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EM Strasbourg|International

Bucharest, a city in full development

Publié le February 27, 2020, Mis à jour le February 27, 2020

Lucie Kaszuba, originally from the South of France, joined EM Strasbourg after completing post-secondary foundation classes in economics and business (technological track). After spending a year in the Alsatian capital, she decided to go on exchange to Bucharest to complete her second year of Programme Grande Ecole.

Lucie Kaszuba

Lucie Kaszuba

To choose one destination is to miss out on many others


In her southern melodious accent, Lucie confesses that her first choice of destination was not Romania, but Canada. Bucharest may have come in second place but it has no shortage of assets. "Romania is a country in full development that recently joined the European Union, in 2007," she explains. Today, she does not regret her choice in any way, even if she admits that she had some prejudices before arriving. This country turned out to be the perfect destination to improve one's English. "Here, they all speak English well and are strong in languages in general."


The curiosity and adaptability to discover a new culture


After a long drive, Lucie set foot in the Romanian capital a month before the start of the academic year. She was able to discover the campus and the country thanks to the many associations that organize visits and events. She found herself on a very large university campus—one that is on a completely different scale than EM Strasbourg. "I don't meet many Erasmus students and rarely see the same person twice."

The major distinctive feature of student life in Bucharest is the pace. Classes only take place in the evenings between 4:30 p.m. and 9:00 pm or between 6:00 p.m. and 9:00 p.m. "Most students are employed during the day. They balance work and student life," she explains. This aspect appeals to Lucie. "The professional experience of my classmates allows them to bring a lot to the course. It's a real asset," she says.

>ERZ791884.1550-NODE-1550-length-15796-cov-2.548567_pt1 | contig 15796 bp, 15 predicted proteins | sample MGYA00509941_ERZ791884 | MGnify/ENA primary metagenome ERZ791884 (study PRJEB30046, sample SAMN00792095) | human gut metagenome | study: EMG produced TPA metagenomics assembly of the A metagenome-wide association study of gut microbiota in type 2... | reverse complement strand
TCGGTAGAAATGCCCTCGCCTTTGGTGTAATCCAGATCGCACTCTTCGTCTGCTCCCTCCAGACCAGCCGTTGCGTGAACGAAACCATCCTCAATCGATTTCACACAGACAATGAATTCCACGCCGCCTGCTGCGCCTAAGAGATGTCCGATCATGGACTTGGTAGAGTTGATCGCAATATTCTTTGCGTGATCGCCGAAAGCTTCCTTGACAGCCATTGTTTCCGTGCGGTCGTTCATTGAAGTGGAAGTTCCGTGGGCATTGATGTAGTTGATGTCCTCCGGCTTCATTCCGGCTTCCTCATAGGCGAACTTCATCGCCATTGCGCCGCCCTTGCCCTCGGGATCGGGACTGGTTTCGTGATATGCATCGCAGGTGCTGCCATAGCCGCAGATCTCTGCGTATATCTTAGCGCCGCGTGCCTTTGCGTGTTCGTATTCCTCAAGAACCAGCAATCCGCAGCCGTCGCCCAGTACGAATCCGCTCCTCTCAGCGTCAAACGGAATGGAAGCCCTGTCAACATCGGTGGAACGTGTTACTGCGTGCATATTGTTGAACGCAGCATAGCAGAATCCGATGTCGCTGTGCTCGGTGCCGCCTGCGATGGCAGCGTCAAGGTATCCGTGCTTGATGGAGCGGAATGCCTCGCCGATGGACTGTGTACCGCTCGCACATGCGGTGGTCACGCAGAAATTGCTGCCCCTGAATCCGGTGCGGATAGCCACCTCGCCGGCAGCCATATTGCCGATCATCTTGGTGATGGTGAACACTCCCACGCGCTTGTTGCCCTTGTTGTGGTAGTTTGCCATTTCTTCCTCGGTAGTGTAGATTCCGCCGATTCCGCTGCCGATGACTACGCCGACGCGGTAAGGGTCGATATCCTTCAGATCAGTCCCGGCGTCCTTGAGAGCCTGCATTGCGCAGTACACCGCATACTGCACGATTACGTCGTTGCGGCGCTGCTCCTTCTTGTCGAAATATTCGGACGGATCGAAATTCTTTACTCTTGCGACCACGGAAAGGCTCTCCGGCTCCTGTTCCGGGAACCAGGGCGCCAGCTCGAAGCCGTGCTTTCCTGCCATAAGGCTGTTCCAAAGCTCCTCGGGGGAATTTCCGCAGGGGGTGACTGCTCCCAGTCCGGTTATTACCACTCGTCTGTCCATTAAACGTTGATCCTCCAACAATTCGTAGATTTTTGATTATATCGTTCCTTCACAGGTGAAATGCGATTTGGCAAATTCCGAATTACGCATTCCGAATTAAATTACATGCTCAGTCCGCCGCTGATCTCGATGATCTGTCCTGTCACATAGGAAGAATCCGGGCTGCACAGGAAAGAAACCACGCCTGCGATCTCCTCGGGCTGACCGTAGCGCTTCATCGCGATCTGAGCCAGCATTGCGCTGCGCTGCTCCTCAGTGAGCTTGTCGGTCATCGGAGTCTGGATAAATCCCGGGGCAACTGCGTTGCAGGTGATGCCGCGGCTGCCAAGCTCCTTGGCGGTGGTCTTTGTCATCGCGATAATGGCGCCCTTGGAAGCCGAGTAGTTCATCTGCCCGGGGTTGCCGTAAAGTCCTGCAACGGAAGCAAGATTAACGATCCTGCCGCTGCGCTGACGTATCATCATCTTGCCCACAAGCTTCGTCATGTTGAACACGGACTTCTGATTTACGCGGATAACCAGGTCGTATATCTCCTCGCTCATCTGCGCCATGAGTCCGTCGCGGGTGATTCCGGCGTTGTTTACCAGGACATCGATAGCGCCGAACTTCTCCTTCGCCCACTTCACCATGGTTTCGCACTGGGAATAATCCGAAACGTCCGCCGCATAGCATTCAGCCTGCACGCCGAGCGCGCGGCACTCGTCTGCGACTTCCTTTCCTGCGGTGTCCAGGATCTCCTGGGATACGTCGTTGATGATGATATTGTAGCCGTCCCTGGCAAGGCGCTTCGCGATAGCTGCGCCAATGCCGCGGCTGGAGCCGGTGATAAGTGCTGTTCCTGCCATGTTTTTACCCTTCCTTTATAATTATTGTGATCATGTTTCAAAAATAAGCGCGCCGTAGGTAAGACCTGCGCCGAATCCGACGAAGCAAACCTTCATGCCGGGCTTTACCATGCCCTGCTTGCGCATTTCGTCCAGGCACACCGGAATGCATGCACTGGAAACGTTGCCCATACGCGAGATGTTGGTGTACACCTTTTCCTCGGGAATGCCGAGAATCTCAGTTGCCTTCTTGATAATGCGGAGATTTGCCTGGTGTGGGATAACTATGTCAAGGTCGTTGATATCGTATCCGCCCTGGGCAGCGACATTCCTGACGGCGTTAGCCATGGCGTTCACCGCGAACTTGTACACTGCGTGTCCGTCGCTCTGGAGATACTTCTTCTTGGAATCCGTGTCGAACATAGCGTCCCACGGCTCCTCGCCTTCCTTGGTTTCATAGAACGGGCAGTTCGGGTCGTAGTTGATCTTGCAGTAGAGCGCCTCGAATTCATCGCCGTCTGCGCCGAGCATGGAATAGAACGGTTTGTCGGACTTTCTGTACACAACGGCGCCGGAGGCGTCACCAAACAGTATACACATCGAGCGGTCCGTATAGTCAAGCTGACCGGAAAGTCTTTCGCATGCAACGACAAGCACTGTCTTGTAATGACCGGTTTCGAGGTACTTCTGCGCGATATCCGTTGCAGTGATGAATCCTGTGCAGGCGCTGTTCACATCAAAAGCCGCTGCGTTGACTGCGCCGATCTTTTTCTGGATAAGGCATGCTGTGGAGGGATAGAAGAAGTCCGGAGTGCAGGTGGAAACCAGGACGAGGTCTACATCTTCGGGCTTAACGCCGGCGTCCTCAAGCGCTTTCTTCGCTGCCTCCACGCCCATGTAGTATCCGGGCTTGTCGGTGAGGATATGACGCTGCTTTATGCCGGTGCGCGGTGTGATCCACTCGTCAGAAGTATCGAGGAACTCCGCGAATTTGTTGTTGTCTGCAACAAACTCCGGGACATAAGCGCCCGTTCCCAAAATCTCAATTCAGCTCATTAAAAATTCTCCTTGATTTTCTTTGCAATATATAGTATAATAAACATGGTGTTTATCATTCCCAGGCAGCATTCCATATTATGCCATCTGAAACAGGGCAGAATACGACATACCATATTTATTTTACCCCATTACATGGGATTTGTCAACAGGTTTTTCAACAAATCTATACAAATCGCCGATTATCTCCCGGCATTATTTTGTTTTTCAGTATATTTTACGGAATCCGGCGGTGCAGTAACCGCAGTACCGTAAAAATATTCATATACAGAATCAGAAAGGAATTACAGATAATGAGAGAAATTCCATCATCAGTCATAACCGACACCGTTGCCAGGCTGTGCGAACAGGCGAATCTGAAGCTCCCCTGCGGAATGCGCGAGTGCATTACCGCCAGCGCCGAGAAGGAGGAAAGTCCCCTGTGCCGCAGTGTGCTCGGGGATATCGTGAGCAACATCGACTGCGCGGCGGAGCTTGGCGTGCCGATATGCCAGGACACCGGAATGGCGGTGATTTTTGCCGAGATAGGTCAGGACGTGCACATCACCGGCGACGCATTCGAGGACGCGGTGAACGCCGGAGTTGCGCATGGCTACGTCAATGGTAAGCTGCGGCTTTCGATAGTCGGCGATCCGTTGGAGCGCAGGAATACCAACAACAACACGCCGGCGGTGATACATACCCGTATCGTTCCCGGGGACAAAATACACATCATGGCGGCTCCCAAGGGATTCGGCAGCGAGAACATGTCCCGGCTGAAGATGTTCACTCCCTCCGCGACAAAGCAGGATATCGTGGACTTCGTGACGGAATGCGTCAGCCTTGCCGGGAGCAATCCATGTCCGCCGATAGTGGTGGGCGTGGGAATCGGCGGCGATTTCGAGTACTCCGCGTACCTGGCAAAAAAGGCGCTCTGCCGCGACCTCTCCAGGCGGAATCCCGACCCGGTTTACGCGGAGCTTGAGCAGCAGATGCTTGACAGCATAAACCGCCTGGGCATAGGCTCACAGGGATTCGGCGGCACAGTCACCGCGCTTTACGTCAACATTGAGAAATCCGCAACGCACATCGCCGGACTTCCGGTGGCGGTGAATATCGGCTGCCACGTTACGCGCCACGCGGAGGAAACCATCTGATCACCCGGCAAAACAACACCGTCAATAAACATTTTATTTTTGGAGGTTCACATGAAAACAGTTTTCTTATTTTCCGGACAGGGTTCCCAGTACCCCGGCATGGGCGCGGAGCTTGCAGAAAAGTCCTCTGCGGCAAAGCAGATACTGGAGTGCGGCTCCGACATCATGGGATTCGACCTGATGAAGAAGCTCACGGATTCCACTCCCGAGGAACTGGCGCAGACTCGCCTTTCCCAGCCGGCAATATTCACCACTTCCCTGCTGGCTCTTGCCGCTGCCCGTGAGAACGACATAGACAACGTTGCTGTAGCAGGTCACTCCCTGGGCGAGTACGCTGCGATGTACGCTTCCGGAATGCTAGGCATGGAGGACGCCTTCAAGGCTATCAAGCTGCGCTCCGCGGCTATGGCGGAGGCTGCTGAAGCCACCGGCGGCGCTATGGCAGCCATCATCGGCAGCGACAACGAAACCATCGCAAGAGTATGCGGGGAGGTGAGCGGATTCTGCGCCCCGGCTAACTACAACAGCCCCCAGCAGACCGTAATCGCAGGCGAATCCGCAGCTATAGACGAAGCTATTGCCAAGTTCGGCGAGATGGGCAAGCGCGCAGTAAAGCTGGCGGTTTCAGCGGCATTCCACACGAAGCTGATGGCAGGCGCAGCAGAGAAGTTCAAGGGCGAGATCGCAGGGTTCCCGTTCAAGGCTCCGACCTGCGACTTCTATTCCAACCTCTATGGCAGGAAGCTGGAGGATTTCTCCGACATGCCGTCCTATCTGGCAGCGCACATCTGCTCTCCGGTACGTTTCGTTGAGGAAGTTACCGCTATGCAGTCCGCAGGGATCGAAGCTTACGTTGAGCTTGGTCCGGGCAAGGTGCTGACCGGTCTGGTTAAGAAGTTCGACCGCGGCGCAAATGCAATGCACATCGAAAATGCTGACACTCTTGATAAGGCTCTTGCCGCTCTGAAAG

The relationship with lecturers is very different too. "The lecturers are very understanding and, in exchange, the students are very serious. They work independently and start group work well ahead of time," she adds. Well-founded and mutual trust exists between the two parties. The pedagogy also differs with courses being more focused on group reflection and exchange.
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Life offers surprises at every turn, especially when travelling


Upon arriving in Romania, Lucie was struck by the kindness of the locals and their community spirit. The cost of living also appealed to the young student. "Prices in Romania are quite low. It's great for student budgets," she states with a smile. Today, Lucie is feeling very fulfilled in her host country. She can imagine herself starting her professional career there. "We mustn’t let any prejudices we may have against Romania get in the way. Visiting this country can change the way we see it. For a weekend or a longer stay, Romania has a lot to offer, that's for sure."
 
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Everyday life: accommodations in Bucharest

For a new furnished two-person apartment measuring forty-six square meters in the center of Bucharest, Lucie pays a rent of 640 euros.

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